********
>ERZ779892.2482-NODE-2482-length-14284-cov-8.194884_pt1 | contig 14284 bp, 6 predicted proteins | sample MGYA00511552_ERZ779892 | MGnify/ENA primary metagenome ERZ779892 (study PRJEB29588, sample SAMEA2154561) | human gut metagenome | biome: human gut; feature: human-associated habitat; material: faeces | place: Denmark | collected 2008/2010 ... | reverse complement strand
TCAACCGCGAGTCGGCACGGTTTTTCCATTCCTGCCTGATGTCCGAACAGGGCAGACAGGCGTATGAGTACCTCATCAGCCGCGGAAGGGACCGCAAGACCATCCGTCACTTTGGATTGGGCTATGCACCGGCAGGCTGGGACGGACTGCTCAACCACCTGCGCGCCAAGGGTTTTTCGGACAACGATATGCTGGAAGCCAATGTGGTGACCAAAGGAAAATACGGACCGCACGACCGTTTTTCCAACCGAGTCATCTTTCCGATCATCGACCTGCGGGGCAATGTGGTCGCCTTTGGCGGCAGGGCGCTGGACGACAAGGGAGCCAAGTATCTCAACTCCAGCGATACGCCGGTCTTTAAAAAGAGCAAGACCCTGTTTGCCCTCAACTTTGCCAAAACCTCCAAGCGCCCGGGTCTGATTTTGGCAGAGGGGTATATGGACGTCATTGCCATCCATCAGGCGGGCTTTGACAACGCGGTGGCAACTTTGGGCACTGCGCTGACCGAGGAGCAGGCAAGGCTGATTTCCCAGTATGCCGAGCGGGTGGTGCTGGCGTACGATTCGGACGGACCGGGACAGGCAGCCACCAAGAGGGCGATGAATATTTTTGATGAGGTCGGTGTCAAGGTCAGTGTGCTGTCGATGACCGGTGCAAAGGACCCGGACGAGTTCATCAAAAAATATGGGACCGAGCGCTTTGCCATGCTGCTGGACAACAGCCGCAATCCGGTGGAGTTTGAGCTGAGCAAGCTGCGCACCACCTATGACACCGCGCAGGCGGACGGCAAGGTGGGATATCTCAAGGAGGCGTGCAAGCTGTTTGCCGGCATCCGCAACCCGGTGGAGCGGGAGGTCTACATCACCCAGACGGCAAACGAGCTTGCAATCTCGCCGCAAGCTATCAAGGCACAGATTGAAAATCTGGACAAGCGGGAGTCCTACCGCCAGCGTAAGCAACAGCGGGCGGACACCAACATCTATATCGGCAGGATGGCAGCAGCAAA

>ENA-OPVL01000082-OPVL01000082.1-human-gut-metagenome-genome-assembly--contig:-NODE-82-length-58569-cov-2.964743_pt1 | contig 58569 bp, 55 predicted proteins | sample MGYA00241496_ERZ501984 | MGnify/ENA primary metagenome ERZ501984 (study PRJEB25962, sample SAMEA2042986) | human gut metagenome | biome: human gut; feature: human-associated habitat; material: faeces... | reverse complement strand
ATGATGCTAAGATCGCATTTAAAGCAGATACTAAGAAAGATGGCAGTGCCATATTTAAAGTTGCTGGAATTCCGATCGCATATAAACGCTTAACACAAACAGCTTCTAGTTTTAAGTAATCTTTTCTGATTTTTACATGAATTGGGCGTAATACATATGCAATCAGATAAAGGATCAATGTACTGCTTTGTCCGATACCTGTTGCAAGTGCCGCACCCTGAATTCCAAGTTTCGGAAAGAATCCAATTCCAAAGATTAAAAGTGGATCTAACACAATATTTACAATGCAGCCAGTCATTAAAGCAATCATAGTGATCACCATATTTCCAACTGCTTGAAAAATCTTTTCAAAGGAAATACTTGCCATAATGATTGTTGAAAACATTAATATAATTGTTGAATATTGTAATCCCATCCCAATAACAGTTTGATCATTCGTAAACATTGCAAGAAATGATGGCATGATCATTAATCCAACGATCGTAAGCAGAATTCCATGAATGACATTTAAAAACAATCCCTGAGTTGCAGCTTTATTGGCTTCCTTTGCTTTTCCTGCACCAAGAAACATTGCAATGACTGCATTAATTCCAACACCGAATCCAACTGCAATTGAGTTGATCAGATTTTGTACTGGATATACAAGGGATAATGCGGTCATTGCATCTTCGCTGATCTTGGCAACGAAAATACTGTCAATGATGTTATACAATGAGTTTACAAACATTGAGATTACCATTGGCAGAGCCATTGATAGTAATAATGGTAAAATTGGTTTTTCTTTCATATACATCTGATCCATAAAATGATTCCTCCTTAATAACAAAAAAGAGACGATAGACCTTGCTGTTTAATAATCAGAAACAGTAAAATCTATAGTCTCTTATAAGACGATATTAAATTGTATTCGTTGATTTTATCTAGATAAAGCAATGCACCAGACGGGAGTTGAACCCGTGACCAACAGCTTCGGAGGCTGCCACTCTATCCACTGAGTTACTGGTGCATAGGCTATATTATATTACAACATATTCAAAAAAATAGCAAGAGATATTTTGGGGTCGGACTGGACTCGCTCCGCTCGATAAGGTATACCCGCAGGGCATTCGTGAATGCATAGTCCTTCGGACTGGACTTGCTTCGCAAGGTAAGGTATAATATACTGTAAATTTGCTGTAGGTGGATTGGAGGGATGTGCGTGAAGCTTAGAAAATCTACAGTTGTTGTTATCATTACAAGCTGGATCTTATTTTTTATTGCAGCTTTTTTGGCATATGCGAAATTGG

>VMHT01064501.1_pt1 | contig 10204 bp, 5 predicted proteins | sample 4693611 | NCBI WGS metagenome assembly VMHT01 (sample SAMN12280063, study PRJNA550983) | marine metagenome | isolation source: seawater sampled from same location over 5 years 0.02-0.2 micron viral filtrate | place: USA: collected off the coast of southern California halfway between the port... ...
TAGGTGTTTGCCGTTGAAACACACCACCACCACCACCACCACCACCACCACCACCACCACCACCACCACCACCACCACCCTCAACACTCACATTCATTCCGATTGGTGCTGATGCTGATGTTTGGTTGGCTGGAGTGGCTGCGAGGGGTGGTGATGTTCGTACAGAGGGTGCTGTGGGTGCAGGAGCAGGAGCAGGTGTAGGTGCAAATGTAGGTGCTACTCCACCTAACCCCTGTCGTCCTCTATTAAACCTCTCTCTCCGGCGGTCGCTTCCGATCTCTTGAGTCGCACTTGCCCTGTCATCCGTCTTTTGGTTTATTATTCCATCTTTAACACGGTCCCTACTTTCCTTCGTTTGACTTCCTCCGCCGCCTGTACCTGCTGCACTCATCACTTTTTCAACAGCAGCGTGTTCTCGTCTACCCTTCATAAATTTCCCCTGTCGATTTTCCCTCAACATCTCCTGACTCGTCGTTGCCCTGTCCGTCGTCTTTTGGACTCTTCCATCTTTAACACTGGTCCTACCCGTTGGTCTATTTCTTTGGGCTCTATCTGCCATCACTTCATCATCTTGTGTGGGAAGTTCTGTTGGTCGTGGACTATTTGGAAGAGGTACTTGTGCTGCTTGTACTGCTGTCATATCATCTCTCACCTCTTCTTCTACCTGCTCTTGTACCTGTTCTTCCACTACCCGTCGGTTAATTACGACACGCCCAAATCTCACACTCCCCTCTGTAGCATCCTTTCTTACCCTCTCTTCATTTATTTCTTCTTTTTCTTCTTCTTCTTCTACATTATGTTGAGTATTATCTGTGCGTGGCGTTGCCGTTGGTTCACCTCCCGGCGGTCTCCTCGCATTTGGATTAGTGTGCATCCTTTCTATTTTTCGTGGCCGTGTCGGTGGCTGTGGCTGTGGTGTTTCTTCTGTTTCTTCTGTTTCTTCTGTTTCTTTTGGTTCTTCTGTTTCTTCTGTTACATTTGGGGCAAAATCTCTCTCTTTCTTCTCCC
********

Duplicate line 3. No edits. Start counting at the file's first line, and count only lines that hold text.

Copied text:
>ENA-OPVL01000082-OPVL01000082.1-human-gut-metagenome-genome-assembly--contig:-NODE-82-length-58569-cov-2.964743_pt1 | contig 58569 bp, 55 predicted proteins | sample MGYA00241496_ERZ501984 | MGnify/ENA primary metagenome ERZ501984 (study PRJEB25962, sample SAMEA2042986) | human gut metagenome | biome: human gut; feature: human-associated habitat; material: faeces... | reverse complement strand